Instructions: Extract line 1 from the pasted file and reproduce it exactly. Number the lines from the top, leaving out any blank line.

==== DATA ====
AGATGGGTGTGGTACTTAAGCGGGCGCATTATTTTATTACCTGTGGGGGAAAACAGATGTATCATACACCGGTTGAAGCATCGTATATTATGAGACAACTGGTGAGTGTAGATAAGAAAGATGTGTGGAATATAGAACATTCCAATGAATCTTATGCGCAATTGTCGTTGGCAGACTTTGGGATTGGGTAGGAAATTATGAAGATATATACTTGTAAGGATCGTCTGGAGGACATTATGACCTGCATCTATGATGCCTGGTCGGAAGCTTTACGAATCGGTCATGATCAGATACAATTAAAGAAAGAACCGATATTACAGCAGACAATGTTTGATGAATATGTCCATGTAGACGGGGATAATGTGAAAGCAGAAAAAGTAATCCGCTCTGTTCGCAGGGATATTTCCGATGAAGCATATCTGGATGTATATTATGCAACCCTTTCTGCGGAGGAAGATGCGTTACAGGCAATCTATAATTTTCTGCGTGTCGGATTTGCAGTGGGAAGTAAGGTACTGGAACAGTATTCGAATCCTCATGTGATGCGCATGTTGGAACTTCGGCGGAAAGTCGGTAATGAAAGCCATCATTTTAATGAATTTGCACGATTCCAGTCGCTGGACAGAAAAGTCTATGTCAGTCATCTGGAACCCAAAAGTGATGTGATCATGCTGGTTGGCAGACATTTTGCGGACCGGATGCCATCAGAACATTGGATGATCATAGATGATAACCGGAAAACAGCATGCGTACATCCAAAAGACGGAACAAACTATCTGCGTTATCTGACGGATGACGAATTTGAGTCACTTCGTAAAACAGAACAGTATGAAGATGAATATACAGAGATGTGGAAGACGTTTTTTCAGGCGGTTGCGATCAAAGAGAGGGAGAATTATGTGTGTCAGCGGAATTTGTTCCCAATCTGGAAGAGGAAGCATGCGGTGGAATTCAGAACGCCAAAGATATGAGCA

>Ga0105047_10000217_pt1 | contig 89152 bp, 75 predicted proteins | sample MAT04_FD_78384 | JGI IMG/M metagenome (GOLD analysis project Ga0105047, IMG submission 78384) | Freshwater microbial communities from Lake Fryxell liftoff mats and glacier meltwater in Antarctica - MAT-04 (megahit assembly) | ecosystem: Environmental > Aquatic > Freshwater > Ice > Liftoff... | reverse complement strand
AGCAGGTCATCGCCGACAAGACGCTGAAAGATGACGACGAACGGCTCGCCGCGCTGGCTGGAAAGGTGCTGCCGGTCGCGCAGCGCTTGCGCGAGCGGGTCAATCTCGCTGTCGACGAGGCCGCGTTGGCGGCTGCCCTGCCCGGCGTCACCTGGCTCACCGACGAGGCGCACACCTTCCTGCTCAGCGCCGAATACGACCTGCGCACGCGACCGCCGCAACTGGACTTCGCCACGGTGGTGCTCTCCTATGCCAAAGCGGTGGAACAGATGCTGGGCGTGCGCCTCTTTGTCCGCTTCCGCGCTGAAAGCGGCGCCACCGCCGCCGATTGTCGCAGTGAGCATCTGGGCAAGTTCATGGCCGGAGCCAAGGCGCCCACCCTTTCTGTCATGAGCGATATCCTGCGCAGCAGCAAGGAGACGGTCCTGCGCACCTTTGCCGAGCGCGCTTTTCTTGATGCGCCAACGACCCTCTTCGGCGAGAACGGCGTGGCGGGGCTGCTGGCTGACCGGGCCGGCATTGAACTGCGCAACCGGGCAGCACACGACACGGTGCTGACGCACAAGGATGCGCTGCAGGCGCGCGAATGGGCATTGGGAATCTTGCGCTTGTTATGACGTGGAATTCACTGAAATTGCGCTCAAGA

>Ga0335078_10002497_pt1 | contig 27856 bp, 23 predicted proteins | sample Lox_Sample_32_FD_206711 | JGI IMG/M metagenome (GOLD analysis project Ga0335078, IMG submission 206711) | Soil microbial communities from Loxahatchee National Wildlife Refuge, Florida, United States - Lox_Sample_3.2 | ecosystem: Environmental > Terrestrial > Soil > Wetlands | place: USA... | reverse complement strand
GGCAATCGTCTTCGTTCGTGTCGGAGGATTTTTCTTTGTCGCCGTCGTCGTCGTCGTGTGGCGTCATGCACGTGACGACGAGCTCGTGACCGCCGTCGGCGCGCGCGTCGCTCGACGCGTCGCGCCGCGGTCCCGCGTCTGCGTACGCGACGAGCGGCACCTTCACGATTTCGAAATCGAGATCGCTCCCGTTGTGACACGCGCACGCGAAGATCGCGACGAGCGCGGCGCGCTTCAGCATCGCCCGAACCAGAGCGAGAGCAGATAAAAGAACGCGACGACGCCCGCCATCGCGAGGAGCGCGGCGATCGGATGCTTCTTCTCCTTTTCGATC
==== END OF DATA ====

AGATGGGTGTGGTACTTAAGCGGGCGCATTATTTTATTACCTGTGGGGGAAAACAGATGTATCATACACCGGTTGAAGCATCGTATATTATGAGACAACTGGTGAGTGTAGATAAGAAAGATGTGTGGAATATAGAACATTCCAATGAATCTTATGCGCAATTGTCGTTGGCAGACTTTGGGATTGGGTAGGAAATTATGAAGATATATACTTGTAAGGATCGTCTGGAGGACATTATGACCTGCATCTATGATGCCTGGTCGGAAGCTTTACGAATCGGTCATGATCAGATACAATTAAAGAAAGAACCGATATTACAGCAGACAATGTTTGATGAATATGTCCATGTAGACGGGGATAATGTGAAAGCAGAAAAAGTAATCCGCTCTGTTCGCAGGGATATTTCCGATGAAGCATATCTGGATGTATATTATGCAACCCTTTCTGCGGAGGAAGATGCGTTACAGGCAATCTATAATTTTCTGCGTGTCGGATTTGCAGTGGGAAGTAAGGTACTGGAACAGTATTCGAATCCTCATGTGATGCGCATGTTGGAACTTCGGCGGAAAGTCGGTAATGAAAGCCATCATTTTAATGAATTTGCACGATTCCAGTCGCTGGACAGAAAAGTCTATGTCAGTCATCTGGAACCCAAAAGTGATGTGATCATGCTGGTTGGCAGACATTTTGCGGACCGGATGCCATCAGAACATTGGATGATCATAGATGATAACCGGAAAACAGCATGCGTACATCCAAAAGACGGAACAAACTATCTGCGTTATCTGACGGATGACGAATTTGAGTCACTTCGTAAAACAGAACAGTATGAAGATGAATATACAGAGATGTGGAAGACGTTTTTTCAGGCGGTTGCGATCAAAGAGAGGGAGAATTATGTGTGTCAGCGGAATTTGTTCCCAATCTGGAAGAGGAAGCATGCGGTGGAATTCAGAACGCCAAAGATATGAGCA